A .25″ length of 3/16″ x 5/16″ silicone tubing was stretched over the barrel and pressed into the end of the “slide”. It provides a tight fit and keeps everything centered. From the above picture, you can see the custom 65mm long LDC that I built to make this even quieter for indoor target practice. The P17 has quite a pop even with the longer barrel and this LDC turns it into a mouse fart.

Silent but deadly

With the trigger adjustment screw backed out a bit, it has a nice long first stage, hits a wall, and the second stage breaks almost like glass. Combined with a new muzzle velocity of 450 fps with 7.4 grain pellets and 400 fps with 10 grain pellets, this is a accurate, quiet shooter, perfect for target practice or hunting very small pests.

The beautiful thing about this build is that the P17 can be cocked without the need to backdraft or make major modifications to the frame. It can be done with a very limited supply of tools and an assortment of sandpaper and steel wool. If you have any questions on this build or would like to purchase a LDC for your P17, head over to my contact page and I’ll be happy to answer your questions or build you a LDC.

Waking up the Bear River Sportsman 900

In my last post about the Bear River Sportsman 900, I fixed a intake leak, reduced headspace, and ended up with a rifle that shot on par with a stock Daisy Powerline 880. Kind of disappointing, since I really like the handling characteristics and accuracy of the Sportsman 900. I’m not one to give up, so the story continues here.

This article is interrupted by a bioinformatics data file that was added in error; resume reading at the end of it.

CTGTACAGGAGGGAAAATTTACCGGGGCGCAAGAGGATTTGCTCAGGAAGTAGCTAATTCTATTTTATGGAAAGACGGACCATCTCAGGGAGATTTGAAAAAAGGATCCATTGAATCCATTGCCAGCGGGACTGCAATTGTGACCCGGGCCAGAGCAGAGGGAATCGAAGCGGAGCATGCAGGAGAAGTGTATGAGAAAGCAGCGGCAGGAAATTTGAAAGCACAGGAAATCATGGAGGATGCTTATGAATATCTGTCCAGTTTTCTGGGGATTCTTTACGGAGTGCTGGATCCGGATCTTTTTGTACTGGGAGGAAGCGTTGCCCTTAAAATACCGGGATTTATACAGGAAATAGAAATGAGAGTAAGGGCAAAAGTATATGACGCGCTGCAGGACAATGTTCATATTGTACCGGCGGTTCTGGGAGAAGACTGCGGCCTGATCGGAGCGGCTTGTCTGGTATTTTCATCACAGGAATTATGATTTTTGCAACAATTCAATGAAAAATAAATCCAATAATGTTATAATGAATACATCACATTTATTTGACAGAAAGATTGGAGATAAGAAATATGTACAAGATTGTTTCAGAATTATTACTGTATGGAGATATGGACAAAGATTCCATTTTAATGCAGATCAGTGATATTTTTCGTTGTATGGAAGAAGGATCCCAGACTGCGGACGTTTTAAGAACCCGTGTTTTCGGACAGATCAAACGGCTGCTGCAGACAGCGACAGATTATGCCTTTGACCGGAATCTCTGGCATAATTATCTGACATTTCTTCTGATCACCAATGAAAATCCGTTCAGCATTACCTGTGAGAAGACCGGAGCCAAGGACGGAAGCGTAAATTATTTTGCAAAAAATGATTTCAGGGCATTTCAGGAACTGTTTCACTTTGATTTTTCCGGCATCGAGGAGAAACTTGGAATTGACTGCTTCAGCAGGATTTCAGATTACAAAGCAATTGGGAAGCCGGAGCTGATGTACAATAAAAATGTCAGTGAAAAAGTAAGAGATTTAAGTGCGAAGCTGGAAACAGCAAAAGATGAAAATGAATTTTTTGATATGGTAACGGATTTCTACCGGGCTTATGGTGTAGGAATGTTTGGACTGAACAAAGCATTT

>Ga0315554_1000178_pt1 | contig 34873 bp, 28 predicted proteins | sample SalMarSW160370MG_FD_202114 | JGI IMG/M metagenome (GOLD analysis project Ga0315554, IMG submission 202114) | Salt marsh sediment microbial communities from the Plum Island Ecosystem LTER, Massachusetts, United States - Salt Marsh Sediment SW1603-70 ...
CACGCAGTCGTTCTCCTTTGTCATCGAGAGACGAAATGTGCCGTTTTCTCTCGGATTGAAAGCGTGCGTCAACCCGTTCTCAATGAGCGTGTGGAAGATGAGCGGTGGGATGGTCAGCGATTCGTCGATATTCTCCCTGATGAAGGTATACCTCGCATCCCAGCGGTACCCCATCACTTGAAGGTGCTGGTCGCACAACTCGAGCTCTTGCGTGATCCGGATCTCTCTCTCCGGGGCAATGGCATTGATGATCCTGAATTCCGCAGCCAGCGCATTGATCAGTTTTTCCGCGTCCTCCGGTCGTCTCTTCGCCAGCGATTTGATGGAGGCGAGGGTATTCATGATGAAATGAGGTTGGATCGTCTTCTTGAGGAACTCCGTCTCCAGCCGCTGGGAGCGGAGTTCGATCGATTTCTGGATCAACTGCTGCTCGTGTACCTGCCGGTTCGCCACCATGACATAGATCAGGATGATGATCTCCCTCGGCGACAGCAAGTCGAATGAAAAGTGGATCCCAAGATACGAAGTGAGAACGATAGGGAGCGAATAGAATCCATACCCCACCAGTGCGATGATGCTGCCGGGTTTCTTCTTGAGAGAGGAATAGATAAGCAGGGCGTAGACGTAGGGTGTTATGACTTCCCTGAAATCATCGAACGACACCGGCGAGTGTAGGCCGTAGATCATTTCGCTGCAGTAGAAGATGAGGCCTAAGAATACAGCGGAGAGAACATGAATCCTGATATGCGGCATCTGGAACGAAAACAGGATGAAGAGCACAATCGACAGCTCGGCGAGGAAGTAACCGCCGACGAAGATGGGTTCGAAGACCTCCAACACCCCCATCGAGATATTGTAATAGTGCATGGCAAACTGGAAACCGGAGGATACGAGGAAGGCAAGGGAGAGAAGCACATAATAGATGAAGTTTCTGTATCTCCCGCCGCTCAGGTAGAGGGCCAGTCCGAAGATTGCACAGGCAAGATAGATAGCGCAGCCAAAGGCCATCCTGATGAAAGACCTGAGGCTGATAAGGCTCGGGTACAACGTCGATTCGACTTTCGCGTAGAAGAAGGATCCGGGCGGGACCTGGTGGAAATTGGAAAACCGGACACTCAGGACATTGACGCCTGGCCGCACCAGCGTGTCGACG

I tore down the Sportsman 900 once more, determined to squeeze out the power potential that I know is there. As I mentioned previously, the mods I had done opened up some valve volume. To take up some volume, I took a 3/8″ length of some 3/16″ round stock and placed it inside the spring. This gives enough room for the valve to open and reduces volume allowing pressure to build quicker:

Stuffed the part of the valve inside the spring

I reassembled and got no more velocity than before. There’s foolery at play and I’m going to get to the heart of it. As mentioned in my previous post, I hadn’t done anything with the two dimples in the pump head. This time, the pump head was removed from the piston, chucked in a power drill, and ground down against a belt sander. Once the dimples were gone, I polished the face with a piece of fine sandpaper against some glass.

This further reduces headspace, but not enough to account for the lack of power. I then turned my attention to the rubber bumper between the piston and pump head. It is a very soft material, and I suspect it is giving me grief. In its place, I inserted a nut that was ground down just enough to provide tension against the pump head pin:

There will be minimal play with this setup

I went ahead and replaced all o rings before I put it together once more. Ten pumps were put in and a 7.4 grain wadcutter loaded. This time, I got what I was after!

8.71 FPE with 10 pumps and light pellets

I gained nearly 85 fps and 2 FPE over my previous mods using the same pellet. The shot to shot velocity is very consistent. I haven’t tested heavier pellets yet, but I suspect they’ll produce even more energy than these light ones do. We are now looking at reliable squirrel and rabbit hunting energy.

There are many other things I’d like to do with these rifles. I just might have to pick up another refurb or two!